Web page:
When it comes to the Designation Renewal System (DRS), 2017 was both busy and quiet. As the year comes to a close, we await the posting of the sixth cohort of DRS competitive grants. There are 51 DRS competitive grants estimated to post on January 17, 2018. At that point it will have been over 6 months since we first saw some of these grants forecasted (initially, DRS proposals planned to be wrapped up by now!). 2017 kicked off in the midst of round 5 DRS proposals being prepared, which means it will have been over a year between the round 5 and round 6 Funding Opportunity Announcement (FOA) posting dates.
Unlike DRS rounds in the past, the Office of Head Start (OHS) didn’t formally announce the grantees selected as part of DRS round 5 in early 2017. Similarly, OHS hasn’t put out an official announcement about DRS round 6. We – like many of you – are wondering whether there will be more competitions opening than what is currently forecasted on grants.gov. There is also some uncertainty about how the FOA will look. While it seems reasonable to expect that the core components will be quite similar to DRS rounds in the past, the delays and also the release of the new Head Start Grant Application suggest that there could be some changes. With just a few weeks until FOAs post, we won’t need to wait much longer to find out!
Even though it has been over a year since the last round of DRS FOAs posted, there hasn’t been a shortage of other changes that impact DRS. As you remember, we started the year with the new Head Start Program Performance Standards (HSPPS). 2017 brought compliance dates for a number of the new standards. You’ve been making important changes in the way you plan for and implement the standards. There are even more compliance dates on the horizon in 2018 – related to QRIS, data systems, and staff qualifications to name a few.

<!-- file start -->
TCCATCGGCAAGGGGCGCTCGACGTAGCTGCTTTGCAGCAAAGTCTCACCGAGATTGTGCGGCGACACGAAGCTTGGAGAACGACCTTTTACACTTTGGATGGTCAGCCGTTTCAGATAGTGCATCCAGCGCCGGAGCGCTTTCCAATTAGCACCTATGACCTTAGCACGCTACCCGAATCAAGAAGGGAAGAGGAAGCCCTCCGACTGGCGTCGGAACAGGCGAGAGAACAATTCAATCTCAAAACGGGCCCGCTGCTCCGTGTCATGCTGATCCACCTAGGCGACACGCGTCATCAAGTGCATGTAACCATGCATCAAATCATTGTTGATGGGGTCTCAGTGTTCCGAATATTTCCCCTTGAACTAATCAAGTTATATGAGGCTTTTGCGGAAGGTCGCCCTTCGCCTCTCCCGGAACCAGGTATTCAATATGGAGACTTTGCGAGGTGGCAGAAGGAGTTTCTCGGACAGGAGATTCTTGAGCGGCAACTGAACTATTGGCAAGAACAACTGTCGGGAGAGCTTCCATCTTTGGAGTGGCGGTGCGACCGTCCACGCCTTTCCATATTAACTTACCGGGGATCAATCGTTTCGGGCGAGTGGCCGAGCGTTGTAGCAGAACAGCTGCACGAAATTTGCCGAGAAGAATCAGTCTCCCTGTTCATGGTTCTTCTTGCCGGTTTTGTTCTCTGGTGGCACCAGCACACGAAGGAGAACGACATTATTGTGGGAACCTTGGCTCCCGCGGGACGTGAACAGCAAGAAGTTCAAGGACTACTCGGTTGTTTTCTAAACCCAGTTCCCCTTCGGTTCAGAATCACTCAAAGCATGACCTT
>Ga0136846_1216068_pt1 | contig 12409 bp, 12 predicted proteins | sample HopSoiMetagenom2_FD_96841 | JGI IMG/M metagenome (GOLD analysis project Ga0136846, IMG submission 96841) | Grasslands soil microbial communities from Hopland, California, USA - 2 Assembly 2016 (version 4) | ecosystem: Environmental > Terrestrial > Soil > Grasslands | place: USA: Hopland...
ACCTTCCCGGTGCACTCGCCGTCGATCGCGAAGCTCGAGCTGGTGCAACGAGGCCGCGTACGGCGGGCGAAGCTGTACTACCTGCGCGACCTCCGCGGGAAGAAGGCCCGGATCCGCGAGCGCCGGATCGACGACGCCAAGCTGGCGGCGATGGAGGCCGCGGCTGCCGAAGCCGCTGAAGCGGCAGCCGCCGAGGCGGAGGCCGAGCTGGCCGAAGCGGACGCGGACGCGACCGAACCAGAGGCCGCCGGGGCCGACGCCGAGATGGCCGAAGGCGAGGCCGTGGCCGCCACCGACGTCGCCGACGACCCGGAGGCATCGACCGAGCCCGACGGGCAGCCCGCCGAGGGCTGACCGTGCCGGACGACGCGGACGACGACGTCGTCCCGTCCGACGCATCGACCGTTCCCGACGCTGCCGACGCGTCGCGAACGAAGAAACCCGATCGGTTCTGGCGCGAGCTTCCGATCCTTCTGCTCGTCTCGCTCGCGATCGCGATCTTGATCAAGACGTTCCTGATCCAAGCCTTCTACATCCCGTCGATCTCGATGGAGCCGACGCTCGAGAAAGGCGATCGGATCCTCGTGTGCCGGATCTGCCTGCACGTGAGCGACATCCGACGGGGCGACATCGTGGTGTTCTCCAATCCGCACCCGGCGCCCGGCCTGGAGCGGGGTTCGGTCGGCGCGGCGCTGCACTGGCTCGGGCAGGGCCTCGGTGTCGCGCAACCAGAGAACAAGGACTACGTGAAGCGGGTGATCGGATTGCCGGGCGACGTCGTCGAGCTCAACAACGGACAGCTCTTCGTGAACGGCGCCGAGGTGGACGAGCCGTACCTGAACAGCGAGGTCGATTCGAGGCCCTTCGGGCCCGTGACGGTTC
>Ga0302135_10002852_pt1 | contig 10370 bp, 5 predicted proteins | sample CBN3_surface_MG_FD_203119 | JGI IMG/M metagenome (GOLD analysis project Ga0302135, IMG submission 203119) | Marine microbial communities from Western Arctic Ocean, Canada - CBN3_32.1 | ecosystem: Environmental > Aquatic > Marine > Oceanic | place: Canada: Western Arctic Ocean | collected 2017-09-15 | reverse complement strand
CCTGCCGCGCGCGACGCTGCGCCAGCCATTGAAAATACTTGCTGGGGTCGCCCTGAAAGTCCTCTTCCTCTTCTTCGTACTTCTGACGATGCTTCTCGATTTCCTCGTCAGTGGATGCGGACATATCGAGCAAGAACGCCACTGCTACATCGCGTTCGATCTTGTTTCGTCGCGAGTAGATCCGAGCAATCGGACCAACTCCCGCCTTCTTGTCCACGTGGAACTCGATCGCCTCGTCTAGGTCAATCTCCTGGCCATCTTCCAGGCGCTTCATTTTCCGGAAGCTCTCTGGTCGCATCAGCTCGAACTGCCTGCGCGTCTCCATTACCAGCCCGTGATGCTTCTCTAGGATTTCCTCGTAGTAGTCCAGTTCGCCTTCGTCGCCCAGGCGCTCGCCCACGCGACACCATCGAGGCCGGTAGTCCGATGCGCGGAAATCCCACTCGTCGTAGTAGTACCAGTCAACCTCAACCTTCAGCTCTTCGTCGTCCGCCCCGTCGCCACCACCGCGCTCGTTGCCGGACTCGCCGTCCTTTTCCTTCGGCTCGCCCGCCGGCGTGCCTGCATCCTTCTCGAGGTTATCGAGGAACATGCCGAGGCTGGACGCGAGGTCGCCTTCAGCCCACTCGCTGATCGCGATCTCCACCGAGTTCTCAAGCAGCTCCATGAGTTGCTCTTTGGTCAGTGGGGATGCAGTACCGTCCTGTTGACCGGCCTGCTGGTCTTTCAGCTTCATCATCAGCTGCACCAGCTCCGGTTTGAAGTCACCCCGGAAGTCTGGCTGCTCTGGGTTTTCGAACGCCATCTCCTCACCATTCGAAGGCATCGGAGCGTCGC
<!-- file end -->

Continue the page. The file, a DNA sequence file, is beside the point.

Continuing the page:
The release of the new performance standards in late 2016 was coupled with the release of Aligned Monitoring System 2.0 (AMS 2.0) less than one year later. AMS 2.0 reflects the nature of the new HSPPS in that it is more streamlined and allows grantees flexibility within the standards to design and implement a program that best meets the community’s needs. The approach of Focus Area 1 and Focus Area 2 reviews is new and different than monitoring of the past. Grantees are working toward compliance with the new HSPPS as well as adapting to a new monitoring approach. More than ever, it will be important that programs establish a strong foundation for reviews and take steps to help ensure positive outcomes from monitoring reviews to help avoid DRS.
Recently, as the year neared its close we saw OHS issue a request for comments related to proposed changes to the CLASS condition of DRS. As part of that announcement OHS broadly solicited suggestions related to the DRS criteria generally. Comments are due early February, and it will be interesting to see what changes are made to the CLASS condition (or other conditions!) of DRS in 2018.
Thank you for following our DRS blog in 2017. We look forward to bringing you updates, insight, and new content in 2018!
Happy New Year!